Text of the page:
The Hypocrisy Living in Your Garden

If you eat organic apples, but use weed killer on your lawn, you're missing the point

Here’s a message to parents: If you buy organic food for your kids but you use toxic chemicals in your yard, you are a big fat hypocrite.

I say this as a public service. I’ve been reminded lately that some folks don’t make the connection between pesticides that farmers put on their fields and pesticides that homeowners use to make their lawns or gardens golf-course lush. If you’re going to buy your family organic food because you think it’s healthier, rock on. But remember that all of the health claims around organic food rest on the fact that organic food is grown WITHOUT PESTICIDES. So if you buy organic but use weed killer on your lawn or garden, it kind of defeats the purpose.

I was reminded of this particular bit of hypocrisy the other day when an acquaintance posted a weed photo on Facebook. I only comment on two kinds of Facebook photos: photos of new babies and photos of plants. Babies because they’re cute and my friends keep having them, and plants because this is the time of year I spend 90 percent of my time thinking about my garden. I spend the remaining time weeding.

This acquaintance, a Main Line supermom who I like quite a bit, put up a picture of a spiky plant that she claimed was taking over her vegetable garden. She asked for help identifying it. I jumped in with the other horticultural hounds: it looked like a Canada thistle, a particularly noxious weed that can regenerate from teeny tiny pieces of root. The only way I know to stay on top of the Canada thistle is to yank it or dig it, then smother the spot in mulch so the weed is reluctant to regenerate. But then one of the other commenters suggested squirting the thistle with weed killer, and someone else chimed in that they always use Preen Weed Killer on these weeds, and suddenly it was a whole love fest about the wonders of various herbicides.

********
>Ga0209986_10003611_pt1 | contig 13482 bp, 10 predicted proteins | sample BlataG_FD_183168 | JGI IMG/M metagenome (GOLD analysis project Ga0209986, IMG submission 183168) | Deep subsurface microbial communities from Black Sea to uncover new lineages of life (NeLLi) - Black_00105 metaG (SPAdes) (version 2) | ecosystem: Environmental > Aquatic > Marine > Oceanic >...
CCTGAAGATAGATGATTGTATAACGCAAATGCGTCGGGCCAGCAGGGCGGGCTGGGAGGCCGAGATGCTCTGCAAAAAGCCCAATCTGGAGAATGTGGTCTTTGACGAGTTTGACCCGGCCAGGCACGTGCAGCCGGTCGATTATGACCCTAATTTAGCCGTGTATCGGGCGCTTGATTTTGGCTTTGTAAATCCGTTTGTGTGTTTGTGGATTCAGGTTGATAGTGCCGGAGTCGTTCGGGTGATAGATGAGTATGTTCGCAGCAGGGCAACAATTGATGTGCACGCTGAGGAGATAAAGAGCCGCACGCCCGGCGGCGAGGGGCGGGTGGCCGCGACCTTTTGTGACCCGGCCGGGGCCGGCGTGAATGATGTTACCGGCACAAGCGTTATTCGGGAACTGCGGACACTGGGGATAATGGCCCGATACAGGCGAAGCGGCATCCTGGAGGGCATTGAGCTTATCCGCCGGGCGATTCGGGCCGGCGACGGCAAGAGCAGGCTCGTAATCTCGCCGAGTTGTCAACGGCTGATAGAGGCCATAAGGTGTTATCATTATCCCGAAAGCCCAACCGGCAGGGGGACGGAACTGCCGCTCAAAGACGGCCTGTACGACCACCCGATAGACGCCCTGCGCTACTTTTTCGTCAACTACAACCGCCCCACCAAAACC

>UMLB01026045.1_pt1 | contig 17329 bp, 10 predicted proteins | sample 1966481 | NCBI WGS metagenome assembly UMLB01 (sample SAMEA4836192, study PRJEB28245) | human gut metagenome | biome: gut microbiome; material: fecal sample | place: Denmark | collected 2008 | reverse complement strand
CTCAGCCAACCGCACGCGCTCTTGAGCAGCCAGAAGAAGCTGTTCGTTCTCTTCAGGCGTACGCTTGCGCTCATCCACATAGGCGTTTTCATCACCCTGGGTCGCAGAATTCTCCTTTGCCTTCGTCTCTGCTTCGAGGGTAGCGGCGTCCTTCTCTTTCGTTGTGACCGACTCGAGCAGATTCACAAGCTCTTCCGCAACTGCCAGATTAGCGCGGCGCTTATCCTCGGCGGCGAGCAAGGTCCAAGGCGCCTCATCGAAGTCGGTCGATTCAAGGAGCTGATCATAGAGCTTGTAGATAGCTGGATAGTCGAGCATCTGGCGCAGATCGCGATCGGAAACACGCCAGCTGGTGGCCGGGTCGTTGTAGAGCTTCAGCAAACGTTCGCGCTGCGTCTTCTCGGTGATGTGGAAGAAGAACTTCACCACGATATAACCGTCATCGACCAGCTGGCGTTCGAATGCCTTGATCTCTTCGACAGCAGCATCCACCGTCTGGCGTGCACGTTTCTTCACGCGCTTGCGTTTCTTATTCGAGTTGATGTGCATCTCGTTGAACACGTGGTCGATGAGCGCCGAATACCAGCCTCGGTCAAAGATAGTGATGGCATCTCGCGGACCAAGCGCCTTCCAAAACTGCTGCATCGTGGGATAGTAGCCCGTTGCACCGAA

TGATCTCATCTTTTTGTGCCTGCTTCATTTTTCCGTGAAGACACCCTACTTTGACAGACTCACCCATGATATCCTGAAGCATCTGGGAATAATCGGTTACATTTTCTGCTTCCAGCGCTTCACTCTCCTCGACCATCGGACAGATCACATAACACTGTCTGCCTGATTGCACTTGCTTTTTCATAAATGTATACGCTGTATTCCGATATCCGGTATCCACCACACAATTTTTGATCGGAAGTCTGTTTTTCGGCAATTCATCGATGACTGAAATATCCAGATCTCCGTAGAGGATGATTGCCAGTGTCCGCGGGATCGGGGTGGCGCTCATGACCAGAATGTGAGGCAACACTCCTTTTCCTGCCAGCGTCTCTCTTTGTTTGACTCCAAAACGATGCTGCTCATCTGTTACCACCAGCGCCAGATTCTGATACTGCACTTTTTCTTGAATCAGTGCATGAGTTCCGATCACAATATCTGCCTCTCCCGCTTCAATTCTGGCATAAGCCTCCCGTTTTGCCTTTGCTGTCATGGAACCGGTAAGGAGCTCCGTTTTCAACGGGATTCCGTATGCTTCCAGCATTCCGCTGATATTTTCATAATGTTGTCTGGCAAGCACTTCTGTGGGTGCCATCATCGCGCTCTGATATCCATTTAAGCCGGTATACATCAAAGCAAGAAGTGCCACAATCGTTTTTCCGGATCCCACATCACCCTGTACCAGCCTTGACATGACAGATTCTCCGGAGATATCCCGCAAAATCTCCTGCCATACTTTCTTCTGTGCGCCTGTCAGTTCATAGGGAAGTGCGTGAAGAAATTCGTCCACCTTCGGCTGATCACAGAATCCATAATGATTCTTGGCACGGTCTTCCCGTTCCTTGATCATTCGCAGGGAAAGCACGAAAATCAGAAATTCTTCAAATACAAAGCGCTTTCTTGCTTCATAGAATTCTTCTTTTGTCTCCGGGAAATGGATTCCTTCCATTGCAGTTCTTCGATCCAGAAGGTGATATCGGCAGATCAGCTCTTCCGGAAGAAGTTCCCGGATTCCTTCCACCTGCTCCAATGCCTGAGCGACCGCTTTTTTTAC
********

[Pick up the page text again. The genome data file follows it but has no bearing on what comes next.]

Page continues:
Now, I don’t know any of these commenters personally, and I don’t know what their personal shopping habits are, but I’d bet a Prius that they’re among the demographic who buy organic Sesame Street cereal for their kids at Whole Foods and get the organic bananas at Trader Joe’s and wear those organic cotton t-shirts that cost more than conventional t-shirts. The kind of people who pack their kids recyclable boxes of organic milk for lunch. My people. (Except for the t-shirts.)

But the chemical romance I saw on Facebook reminded me that many health-conscious people forget that the weed-killing chemicals at the hardware store are just like the crop-enhancing chemicals used on farms. If you put herbicide on your own garden, then eat the vegetables, you’re eating the same residue that’s in the conventionally grown produce. If you put pesticide on your lawn and let your kids play on the grass, you’re letting them roll around in chemicals designed to destroy biological matter. Which is why I say to my fellow parents: If you buy organic food but you put Round-Up on your garden, you’re a big fat hypocrite.

Just admit it.